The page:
Donald Trump ‘offered Julian Assange a pardon if he denied Russia link to hack’
Owen Bowcott and Julian Borger
Wed 19 Feb 2020 14.47 EST First published on Wed 19 Feb 2020 12.42 EST
Donald Trump offered Julian Assange a pardon if he would say Russia was not involved in leaking Democratic party emails, a court in London has been told.
The extraordinary claim was made at Westminster magistrates court before the opening next week of Assange’s legal battle to block attempts to extradite him to the US.
Assange’s barrister, Edward Fitzgerald QC, referred to evidence alleging that the former US Republican congressman Dana Rohrabacher had been to see Assange, now 48, while he was still in the Ecuadorian embassy in August 2017.
Assange appeared in court on Wednesday by videolink from Belmarsh prison, wearing dark tracksuit bottoms and a brown jumper over a white shirt.
A statement from Assange’s lawyer Jennifer Robinson shows “Mr Rohrabacher going to see Mr Assange and saying, on instructions from the president, he was offering a pardon or some other way out, if Mr Assange … said Russia had nothing to do with the DNC [Democratic National Committee] leaks”, Fitzgerald told Westminster magistrates court.
District Judge Vanessa Baraitser, who is hearing the case at Westminster, said the evidence is admissible.
White House spokeswoman, Stephanie Grisham, told reporters: “The president barely knows Dana Rohrabacher other than he’s an ex-congressman. He’s never spoken to him on this subject or almost any subject.”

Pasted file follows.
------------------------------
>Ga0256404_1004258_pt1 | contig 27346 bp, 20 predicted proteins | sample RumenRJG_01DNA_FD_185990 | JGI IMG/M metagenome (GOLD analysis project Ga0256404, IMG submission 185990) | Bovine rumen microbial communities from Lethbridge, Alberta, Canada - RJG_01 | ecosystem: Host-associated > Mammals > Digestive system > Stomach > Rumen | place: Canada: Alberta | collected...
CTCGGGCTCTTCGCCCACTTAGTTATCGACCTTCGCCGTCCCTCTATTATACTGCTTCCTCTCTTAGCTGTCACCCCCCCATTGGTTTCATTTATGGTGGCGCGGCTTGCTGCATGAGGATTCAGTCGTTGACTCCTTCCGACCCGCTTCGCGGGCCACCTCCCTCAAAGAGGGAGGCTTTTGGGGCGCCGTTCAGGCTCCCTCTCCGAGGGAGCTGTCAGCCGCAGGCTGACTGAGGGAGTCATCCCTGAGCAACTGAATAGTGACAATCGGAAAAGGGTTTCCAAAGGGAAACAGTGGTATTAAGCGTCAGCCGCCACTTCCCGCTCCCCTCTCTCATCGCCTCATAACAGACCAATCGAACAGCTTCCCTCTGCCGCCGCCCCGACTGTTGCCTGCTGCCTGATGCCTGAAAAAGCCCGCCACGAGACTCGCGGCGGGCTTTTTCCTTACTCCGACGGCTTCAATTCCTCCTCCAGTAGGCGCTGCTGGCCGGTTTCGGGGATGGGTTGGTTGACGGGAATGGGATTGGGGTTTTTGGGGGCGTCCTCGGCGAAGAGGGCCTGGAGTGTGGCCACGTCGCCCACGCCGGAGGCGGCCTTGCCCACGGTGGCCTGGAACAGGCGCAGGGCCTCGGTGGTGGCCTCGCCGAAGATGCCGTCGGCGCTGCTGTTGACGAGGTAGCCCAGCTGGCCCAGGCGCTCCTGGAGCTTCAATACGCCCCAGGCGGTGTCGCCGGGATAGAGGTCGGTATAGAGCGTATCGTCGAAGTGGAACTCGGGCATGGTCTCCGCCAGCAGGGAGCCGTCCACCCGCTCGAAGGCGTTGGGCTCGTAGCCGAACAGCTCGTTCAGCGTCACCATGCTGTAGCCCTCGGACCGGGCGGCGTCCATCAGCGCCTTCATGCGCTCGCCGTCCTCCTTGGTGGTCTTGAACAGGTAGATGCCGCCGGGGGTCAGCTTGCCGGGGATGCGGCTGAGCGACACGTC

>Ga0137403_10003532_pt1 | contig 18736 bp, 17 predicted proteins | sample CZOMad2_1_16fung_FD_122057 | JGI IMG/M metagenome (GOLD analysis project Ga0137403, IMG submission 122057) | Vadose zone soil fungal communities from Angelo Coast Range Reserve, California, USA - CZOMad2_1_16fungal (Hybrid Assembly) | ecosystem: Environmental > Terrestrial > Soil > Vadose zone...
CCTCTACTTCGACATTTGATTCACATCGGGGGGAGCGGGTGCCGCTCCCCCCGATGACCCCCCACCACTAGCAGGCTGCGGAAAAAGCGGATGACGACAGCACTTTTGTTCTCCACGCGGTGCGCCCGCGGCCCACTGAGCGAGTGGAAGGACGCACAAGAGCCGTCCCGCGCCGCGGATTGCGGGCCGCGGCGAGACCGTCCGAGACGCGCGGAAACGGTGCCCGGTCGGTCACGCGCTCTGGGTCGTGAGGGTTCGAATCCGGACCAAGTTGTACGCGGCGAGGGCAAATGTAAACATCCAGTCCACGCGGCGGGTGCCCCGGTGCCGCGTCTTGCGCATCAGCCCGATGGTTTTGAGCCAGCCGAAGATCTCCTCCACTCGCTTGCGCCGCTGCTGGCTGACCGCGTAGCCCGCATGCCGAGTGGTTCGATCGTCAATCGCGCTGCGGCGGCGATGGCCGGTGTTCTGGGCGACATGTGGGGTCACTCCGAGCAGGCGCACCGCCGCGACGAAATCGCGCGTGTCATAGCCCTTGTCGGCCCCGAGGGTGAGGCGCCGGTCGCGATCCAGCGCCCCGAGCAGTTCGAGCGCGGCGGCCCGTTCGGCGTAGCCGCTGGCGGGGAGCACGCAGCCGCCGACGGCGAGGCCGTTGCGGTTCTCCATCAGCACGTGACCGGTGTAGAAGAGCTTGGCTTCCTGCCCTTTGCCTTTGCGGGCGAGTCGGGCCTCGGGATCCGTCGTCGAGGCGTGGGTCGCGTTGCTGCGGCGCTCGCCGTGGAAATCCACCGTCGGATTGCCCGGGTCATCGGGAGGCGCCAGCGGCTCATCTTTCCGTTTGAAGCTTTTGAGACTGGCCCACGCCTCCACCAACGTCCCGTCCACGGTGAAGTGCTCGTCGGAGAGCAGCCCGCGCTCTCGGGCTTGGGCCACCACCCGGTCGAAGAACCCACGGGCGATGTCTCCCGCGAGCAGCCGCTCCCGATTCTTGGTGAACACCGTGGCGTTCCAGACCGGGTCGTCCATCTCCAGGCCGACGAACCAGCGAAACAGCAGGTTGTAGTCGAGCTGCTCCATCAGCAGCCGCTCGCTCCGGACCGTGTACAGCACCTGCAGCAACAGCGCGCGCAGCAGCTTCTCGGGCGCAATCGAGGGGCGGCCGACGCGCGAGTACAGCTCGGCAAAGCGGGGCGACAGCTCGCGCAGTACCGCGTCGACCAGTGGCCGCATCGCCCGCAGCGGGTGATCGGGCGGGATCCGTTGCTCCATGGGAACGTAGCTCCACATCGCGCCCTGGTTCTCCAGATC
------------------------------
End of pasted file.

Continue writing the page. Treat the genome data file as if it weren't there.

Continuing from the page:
“It is a complete fabrication and a total lie,” Grisham said. “This is probably another never ending hoax and total lie from the DNC.”
Trump, however, invited Rohrabacher to the White House in April 2017 after seeing the then congressman on Fox TV defending the president.
In September 2017, the White House confirmed that Rohrabacher had called the then chief of staff, John Kelly, to talk about a possible deal with Assange.
Rohrabacher told the Wall Street Journal that as part of the deal he was proposing, Assange would have to hand over a computer drive or other data storage device that would prove that Russia was not the source of the hacked emails.
“He would get nothing, obviously, if what he gave us was not proof,” Rohrabacher said.
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